Chude Jideonwo: Well how will it be different if we did nothing? Imagine if the forces against communism, against Hitler, against Apartheid, against genocide in Rwanda, against Taylor in Liberia had said nothing could change and had stopped their efforts? If you don’t go and vote and if you don’t protect your votes, of course it will result in selection! So why don’t try something different, Participate! And then let’s see if something will happen. Too many people want to go to the polls and Nigeria changes overnight. But democracy is not an end, it’s not a destination! It’s a process. It’s a continuous process for change for the society. And I think 2011 is the evolution of a decade of Nigerians tasting democracy and seeing its benefits, this is the longest period of democracy we have seen! And it has emboldened us to the limitless opportunities. 2011 will be different. It won’t immediately deliver Utopia onto us, but it will the start an overhaul of the system. Go and vote! Like Oshiomhole told them in Edo State, and after that we can begin to defend it.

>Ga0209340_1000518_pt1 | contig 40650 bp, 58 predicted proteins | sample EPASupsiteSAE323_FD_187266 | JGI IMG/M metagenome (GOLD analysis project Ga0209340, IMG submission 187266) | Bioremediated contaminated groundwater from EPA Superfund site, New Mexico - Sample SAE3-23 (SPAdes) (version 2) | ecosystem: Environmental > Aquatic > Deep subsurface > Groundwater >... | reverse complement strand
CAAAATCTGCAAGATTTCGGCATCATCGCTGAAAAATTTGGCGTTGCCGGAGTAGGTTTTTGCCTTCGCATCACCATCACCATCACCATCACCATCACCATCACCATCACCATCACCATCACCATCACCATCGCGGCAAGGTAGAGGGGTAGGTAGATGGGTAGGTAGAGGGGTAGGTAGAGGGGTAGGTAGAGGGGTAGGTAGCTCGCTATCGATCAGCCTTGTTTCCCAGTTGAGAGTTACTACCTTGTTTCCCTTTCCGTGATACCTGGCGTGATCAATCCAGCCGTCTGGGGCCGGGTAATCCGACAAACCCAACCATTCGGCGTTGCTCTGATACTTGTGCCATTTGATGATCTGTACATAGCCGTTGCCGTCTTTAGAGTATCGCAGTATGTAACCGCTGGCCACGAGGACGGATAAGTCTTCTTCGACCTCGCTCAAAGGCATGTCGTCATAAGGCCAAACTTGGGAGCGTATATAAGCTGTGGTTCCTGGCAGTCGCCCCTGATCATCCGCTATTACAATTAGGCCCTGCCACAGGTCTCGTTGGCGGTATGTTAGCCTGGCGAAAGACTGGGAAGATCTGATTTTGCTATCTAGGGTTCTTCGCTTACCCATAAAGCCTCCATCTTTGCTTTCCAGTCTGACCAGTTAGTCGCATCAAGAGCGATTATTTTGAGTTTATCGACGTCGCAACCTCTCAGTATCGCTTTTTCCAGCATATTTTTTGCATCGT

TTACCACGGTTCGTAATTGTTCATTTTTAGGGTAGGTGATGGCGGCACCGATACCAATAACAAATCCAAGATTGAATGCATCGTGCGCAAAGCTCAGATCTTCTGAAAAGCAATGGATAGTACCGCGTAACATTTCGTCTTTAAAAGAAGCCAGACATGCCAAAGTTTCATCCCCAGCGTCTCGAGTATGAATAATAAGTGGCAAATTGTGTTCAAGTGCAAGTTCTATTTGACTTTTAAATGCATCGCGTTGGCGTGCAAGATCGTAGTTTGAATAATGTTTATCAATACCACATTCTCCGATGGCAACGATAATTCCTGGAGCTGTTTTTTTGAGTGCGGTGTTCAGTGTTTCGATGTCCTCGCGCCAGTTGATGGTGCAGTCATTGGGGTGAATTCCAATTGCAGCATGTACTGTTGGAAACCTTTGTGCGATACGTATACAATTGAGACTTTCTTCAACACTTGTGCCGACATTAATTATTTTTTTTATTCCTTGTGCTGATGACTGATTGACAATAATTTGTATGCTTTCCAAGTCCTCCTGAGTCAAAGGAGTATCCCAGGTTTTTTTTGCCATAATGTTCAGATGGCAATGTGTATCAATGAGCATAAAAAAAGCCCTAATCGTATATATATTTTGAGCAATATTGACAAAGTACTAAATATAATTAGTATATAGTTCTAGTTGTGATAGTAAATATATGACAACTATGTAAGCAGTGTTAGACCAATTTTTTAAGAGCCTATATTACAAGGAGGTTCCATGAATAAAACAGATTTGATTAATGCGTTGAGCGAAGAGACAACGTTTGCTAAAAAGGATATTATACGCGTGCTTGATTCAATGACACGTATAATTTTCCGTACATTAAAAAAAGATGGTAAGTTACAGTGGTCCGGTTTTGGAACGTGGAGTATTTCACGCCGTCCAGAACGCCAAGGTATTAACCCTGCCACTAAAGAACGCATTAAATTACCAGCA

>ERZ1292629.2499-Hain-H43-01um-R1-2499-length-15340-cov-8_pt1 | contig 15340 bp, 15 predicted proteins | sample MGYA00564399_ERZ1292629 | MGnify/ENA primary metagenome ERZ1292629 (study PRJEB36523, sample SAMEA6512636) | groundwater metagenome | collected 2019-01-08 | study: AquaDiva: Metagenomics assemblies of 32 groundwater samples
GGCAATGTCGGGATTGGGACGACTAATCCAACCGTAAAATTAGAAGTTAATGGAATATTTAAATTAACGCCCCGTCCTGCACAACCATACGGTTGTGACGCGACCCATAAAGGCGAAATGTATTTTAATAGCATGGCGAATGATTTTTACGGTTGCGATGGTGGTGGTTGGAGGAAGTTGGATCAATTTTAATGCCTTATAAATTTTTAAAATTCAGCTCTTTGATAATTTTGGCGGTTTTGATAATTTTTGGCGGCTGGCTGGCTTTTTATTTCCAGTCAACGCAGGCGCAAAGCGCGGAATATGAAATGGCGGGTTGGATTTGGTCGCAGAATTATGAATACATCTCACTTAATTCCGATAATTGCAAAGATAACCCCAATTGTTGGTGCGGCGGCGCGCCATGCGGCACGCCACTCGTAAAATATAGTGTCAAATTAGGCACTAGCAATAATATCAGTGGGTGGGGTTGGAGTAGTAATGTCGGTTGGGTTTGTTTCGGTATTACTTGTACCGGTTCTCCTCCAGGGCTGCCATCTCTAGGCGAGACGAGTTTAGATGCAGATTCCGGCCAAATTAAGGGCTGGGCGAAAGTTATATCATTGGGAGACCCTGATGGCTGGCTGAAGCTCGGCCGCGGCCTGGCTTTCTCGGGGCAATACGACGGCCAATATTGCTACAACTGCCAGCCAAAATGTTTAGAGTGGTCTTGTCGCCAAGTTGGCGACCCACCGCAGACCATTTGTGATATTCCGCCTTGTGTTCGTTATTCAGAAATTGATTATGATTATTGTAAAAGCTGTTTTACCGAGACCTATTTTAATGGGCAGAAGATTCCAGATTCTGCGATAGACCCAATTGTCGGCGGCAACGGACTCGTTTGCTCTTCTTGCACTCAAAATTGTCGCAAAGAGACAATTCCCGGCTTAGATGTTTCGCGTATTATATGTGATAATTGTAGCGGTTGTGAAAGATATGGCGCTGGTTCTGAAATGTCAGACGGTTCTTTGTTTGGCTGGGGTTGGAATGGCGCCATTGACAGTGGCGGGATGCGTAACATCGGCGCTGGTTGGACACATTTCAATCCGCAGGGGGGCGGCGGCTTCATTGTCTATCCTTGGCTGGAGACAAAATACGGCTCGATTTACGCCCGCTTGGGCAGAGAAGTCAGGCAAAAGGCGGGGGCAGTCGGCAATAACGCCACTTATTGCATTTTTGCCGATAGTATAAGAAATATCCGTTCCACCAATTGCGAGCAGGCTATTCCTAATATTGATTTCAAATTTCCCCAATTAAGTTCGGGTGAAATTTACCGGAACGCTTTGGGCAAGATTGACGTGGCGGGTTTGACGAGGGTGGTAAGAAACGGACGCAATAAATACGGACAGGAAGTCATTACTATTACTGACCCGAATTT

cp-africa: Implicitly or explicitly, the Enough is Enough Coalition has indicated that the March 16 rally is only just the beginning of a series of subsequent events leading up to the elections in 2011 where Nigerian youths will actively demand for a better government and a more just electoral process. What is your vision for the future of the Enough is Enough Coalition as you continue to organize for the upcoming elections?